Terrorism has existed for many centuries and while it has morphed over time it fundamentally strives to achieve the same purpose; to instill fear and terror.
Flavius Josephus the 1st Century Romano-Jewish historian and scholar wrote about the Sicarii, an extremist splinter group of the Jewish Zealots who were agitating to expel the occupying Romans from Judea. Their weapon of choice was a small dagger, which was concealed in cloaks, and used effectively in public gatherings against Romans and their sympathizers. The perpetrator would then filter away in the crown to avoid detection.
|The execution of Marie Antoinette. Artist unknown.|
The French revolution is remembered for the democratic and liberal stance it introduced to the world. But during its prime, the “reign of terror” was extreme. A brand of justice that involved summary execution by guillotine was meted out indiscriminately and openly by the Jacobin Club; a political party that supported having a constitution.
The insensitivity of the ruling class to the social inequality and extreme poverty experienced by the French population are some of the reasons given by scholars to why the public embraced the radical tone that the revolution took.
The history of Afghanistan, Pakistan and Somalia are similar in that each of these countries has a rich history that goes back to antiquity. What further solidifies their similarity is the manner in which wars have been fought over centuries to assume control of the territories that they now occupy. Over time the injustice perpetrated against their populace, by there own people and external parties has found an outlet through the AlShabaab, Al-Qaeda and Taliban militant groups, who sell a brand of terror to the rest of the world.
|Afghans playing Buzkashi on horseback|
Why is it when we talk of terrorism the first image that springs to mind is of an Islamist extremist? Is it a case of a region that has seen extreme affliction by the super powers of this world in the search for natural resources? Are they really the face of worldwide terrorism or are they the most publicized and most well exported terrorists?
According to the Global Terrorism Index, which ranks 158 countries according to the impact of terrorism, at the very top you will find Iraq, Pakistan, Afghanistan and Somalia, which have been ravished by suicide bombing and extrajudicial killings.
In an era where innocent people have died in the tens of thousands in Congo, Somalia, South Sudan and Mexico, the collective global mind has become lazy to the atrocities that have been perpetrated over years, and have focused on the recent media frenzy in Iraq, Crimea and Syria. Our collective intuition has effectively become blind to atrocities that are not well documented in the world media.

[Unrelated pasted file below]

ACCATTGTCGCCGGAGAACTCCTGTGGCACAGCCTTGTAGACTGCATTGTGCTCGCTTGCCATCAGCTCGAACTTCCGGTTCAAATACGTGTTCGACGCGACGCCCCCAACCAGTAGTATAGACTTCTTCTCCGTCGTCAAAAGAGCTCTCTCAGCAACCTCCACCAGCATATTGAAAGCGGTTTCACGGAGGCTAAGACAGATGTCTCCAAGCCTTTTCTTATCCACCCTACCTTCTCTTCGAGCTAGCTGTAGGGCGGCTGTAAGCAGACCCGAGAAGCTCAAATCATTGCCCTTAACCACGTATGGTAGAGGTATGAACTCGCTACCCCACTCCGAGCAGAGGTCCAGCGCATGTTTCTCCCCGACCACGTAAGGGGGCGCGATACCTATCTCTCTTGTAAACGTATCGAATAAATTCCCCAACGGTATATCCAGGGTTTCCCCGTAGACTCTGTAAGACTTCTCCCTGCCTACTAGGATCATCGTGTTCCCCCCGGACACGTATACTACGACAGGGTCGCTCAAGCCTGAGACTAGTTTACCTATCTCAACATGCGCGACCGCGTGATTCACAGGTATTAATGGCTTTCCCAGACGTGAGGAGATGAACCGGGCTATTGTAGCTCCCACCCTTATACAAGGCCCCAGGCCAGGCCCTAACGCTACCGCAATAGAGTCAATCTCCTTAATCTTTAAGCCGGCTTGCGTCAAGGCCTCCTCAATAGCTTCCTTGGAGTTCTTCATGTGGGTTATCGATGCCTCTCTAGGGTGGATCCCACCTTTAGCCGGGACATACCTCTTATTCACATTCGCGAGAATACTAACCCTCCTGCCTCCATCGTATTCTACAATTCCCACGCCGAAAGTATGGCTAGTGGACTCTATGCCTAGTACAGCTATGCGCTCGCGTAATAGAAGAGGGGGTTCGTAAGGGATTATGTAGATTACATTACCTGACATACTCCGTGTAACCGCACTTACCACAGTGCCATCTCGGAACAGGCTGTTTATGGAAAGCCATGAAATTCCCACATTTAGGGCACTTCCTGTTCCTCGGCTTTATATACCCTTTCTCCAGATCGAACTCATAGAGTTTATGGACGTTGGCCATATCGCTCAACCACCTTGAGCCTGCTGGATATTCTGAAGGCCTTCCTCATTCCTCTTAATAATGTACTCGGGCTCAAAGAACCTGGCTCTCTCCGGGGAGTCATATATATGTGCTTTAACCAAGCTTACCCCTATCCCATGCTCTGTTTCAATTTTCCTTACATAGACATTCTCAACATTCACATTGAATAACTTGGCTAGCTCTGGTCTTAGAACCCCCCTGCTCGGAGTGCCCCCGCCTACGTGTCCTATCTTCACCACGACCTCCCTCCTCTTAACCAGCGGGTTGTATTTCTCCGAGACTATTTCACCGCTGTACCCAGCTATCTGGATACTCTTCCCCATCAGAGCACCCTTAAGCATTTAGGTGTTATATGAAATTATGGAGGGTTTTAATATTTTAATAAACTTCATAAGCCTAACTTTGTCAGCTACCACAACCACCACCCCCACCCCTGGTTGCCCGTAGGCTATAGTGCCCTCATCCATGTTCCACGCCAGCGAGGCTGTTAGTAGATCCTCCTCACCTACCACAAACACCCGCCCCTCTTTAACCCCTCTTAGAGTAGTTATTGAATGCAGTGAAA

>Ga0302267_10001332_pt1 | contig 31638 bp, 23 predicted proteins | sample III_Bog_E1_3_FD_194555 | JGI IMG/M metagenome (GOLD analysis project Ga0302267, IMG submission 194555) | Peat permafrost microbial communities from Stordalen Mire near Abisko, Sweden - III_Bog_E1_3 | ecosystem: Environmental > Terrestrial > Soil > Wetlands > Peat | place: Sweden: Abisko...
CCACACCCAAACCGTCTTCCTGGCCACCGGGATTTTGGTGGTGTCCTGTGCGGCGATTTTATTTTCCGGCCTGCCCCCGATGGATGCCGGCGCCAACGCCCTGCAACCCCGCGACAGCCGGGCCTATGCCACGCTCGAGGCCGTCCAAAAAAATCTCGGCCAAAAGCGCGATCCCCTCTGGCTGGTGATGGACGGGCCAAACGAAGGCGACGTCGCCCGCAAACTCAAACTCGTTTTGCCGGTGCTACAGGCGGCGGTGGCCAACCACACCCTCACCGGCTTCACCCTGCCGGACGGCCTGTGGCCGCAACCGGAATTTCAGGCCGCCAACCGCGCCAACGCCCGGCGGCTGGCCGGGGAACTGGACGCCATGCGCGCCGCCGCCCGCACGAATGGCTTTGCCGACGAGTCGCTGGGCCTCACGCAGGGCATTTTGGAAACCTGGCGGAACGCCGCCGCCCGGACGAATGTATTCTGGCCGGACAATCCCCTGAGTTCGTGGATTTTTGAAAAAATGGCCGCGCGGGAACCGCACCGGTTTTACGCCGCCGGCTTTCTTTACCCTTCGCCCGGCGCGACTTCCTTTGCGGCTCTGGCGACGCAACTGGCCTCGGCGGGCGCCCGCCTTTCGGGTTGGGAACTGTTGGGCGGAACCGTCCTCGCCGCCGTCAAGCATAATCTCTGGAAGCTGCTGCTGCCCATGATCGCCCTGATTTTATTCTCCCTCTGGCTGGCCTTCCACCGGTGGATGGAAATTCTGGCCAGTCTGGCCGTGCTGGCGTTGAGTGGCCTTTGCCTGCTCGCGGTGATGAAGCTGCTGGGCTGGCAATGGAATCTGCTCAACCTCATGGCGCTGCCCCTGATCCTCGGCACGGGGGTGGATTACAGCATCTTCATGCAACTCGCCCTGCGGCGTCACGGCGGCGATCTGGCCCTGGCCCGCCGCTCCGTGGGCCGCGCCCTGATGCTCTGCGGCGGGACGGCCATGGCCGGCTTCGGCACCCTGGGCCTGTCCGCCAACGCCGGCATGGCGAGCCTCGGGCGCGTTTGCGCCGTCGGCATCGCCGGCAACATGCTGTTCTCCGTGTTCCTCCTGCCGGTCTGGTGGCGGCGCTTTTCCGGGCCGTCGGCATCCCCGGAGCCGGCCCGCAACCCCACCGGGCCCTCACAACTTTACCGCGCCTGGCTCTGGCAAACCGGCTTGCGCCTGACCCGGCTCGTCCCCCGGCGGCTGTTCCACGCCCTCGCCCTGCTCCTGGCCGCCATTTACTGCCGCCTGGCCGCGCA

The Invisible Gorilla, was based on an experiment done by Harvard Professors, Christopher Chabris and Daniel Simon, to reveal the numerous times our intuitions can deceive us. A video was shown of a group of six people, who passed basketballs around, the viewer was asked to silently count the number of times the ball was passed. At a certain point a Gorilla strolls into the middle of the action, faces the camera and thumps its chest, and then leaves, spending nine seconds on screen. Only half of those who watched the video saw the Gorilla, the other half completely missed it. What else do we miss out?
|The Invisible Gorilla|
The “general law of least effort” applies to cognitive as well as physical exertion. The law asserts that if there are several ways of achieving the same goal, people will eventually gravitate to the least demanding action.
The reason why more than 100 million people watch every match of the 2014 World Cup in Brazil is because we are collectively looking for the least demanding action to occupy our minds away from the drudgery of our lives and the situations that afflict us on a daily basis. And also because we have given the TV station free reign to get into a season where nothing else makes sensible news like the happenings of Brazil. Be it the Islamic State of Iraq and Syria (ISIS), which is overrunning Iraq or the war in Ukraine, we have simply chosen to allow a few to define our collective futures.
In conclusion, with the recent Mpeketoni attack where more than 60 innocent people lost their lives to terrorists, I pray that the Kenyan collective mind will be seared long enough for tangible and resolute action to be taken by the government. For I know when we stop asking questions things go back to the way they used to be. And the invisible Gorilla thumps its chest in front of our very eyes once again.